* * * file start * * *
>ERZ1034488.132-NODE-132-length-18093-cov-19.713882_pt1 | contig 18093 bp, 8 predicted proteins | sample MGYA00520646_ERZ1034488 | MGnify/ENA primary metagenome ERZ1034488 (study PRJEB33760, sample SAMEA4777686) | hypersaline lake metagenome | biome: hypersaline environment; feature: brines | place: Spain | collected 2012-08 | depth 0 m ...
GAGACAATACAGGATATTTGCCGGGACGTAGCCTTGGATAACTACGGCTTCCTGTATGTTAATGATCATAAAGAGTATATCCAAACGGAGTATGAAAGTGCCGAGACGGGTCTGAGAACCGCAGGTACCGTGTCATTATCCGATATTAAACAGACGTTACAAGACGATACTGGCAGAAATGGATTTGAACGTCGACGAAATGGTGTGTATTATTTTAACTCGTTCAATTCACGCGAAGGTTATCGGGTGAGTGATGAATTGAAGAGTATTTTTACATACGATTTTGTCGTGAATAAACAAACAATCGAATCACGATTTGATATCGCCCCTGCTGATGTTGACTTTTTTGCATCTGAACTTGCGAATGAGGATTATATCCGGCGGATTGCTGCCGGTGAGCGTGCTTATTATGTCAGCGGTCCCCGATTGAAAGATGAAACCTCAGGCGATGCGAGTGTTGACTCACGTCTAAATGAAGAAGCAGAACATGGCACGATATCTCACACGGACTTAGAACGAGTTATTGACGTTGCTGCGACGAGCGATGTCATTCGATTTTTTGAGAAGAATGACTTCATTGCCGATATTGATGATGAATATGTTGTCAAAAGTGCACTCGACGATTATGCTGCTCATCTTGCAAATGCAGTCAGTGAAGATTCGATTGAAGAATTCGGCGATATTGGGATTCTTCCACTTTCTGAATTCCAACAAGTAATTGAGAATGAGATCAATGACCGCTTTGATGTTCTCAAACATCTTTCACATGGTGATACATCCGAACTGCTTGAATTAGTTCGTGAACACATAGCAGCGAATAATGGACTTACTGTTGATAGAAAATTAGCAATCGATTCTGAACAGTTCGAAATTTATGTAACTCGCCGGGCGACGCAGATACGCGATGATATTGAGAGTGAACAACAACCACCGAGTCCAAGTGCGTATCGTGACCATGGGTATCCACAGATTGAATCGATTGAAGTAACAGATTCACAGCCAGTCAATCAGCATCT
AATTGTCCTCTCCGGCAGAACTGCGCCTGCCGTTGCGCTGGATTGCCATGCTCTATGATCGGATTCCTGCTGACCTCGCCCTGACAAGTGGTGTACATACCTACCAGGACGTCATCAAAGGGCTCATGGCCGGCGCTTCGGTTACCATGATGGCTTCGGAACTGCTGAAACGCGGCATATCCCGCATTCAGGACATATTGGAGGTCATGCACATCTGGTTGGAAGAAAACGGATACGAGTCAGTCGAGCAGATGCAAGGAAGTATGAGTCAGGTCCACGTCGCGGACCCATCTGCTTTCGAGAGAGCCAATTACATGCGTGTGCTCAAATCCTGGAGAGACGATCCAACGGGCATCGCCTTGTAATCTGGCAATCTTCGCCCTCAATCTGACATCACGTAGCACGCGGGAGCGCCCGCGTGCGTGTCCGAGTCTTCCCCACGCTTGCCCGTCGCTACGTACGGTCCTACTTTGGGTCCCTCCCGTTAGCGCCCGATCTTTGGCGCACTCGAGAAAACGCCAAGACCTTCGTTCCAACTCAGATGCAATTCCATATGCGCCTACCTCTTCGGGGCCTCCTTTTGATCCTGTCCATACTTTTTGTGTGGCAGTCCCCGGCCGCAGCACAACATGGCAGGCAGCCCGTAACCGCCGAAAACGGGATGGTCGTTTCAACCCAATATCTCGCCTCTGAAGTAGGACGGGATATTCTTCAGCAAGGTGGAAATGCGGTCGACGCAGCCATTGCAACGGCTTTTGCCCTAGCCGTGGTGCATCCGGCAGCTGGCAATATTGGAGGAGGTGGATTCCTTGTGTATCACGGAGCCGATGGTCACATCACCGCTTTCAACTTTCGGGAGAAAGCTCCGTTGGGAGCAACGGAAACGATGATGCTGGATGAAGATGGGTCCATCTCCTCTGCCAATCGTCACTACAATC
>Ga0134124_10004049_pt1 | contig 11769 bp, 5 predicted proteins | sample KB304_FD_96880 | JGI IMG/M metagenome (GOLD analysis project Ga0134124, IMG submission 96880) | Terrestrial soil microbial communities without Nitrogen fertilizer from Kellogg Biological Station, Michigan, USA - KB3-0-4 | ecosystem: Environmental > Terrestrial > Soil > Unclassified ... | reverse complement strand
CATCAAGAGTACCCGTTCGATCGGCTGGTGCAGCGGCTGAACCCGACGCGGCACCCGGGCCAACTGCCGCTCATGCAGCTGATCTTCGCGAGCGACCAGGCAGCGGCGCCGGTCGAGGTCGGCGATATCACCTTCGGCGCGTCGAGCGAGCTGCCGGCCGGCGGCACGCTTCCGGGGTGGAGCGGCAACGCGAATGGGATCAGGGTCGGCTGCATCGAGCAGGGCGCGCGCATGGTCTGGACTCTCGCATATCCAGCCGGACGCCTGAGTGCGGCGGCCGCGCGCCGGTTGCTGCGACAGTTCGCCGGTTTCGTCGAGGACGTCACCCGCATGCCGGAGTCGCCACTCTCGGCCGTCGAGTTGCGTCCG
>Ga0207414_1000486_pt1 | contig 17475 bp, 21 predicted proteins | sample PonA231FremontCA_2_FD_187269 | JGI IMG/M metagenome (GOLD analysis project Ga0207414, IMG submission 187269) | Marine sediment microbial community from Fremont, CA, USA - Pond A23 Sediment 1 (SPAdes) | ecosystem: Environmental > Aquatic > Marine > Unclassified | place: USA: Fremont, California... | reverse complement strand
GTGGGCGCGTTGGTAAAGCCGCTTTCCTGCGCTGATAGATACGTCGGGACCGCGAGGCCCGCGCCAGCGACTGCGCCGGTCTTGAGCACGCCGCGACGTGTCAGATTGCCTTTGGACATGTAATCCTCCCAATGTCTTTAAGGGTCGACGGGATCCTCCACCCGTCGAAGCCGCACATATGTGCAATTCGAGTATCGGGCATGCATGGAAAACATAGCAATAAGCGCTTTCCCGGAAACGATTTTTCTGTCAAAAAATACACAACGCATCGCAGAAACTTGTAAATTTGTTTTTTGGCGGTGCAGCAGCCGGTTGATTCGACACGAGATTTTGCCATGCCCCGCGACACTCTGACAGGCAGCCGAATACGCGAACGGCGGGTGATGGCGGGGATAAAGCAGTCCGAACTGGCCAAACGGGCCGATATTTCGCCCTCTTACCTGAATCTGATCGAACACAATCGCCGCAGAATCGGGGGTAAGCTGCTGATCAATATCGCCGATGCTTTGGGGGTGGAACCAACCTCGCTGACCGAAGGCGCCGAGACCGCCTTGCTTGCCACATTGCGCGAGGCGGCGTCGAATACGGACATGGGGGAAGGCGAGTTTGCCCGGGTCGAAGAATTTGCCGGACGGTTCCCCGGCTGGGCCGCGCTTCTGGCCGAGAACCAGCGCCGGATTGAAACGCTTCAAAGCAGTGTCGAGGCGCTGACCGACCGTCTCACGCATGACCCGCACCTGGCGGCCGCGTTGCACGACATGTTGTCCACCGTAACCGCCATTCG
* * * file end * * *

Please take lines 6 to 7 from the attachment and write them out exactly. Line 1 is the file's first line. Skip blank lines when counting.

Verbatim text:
>Ga0207414_1000486_pt1 | contig 17475 bp, 21 predicted proteins | sample PonA231FremontCA_2_FD_187269 | JGI IMG/M metagenome (GOLD analysis project Ga0207414, IMG submission 187269) | Marine sediment microbial community from Fremont, CA, USA - Pond A23 Sediment 1 (SPAdes) | ecosystem: Environmental > Aquatic > Marine > Unclassified | place: USA: Fremont, California... | reverse complement strand
GTGGGCGCGTTGGTAAAGCCGCTTTCCTGCGCTGATAGATACGTCGGGACCGCGAGGCCCGCGCCAGCGACTGCGCCGGTCTTGAGCACGCCGCGACGTGTCAGATTGCCTTTGGACATGTAATCCTCCCAATGTCTTTAAGGGTCGACGGGATCCTCCACCCGTCGAAGCCGCACATATGTGCAATTCGAGTATCGGGCATGCATGGAAAACATAGCAATAAGCGCTTTCCCGGAAACGATTTTTCTGTCAAAAAATACACAACGCATCGCAGAAACTTGTAAATTTGTTTTTTGGCGGTGCAGCAGCCGGTTGATTCGACACGAGATTTTGCCATGCCCCGCGACACTCTGACAGGCAGCCGAATACGCGAACGGCGGGTGATGGCGGGGATAAAGCAGTCCGAACTGGCCAAACGGGCCGATATTTCGCCCTCTTACCTGAATCTGATCGAACACAATCGCCGCAGAATCGGGGGTAAGCTGCTGATCAATATCGCCGATGCTTTGGGGGTGGAACCAACCTCGCTGACCGAAGGCGCCGAGACCGCCTTGCTTGCCACATTGCGCGAGGCGGCGTCGAATACGGACATGGGGGAAGGCGAGTTTGCCCGGGTCGAAGAATTTGCCGGACGGTTCCCCGGCTGGGCCGCGCTTCTGGCCGAGAACCAGCGCCGGATTGAAACGCTTCAAAGCAGTGTCGAGGCGCTGACCGACCGTCTCACGCATGACCCGCACCTGGCGGCCGCGTTGCACGACATGTTGTCCACCGTAACCGCCATTCG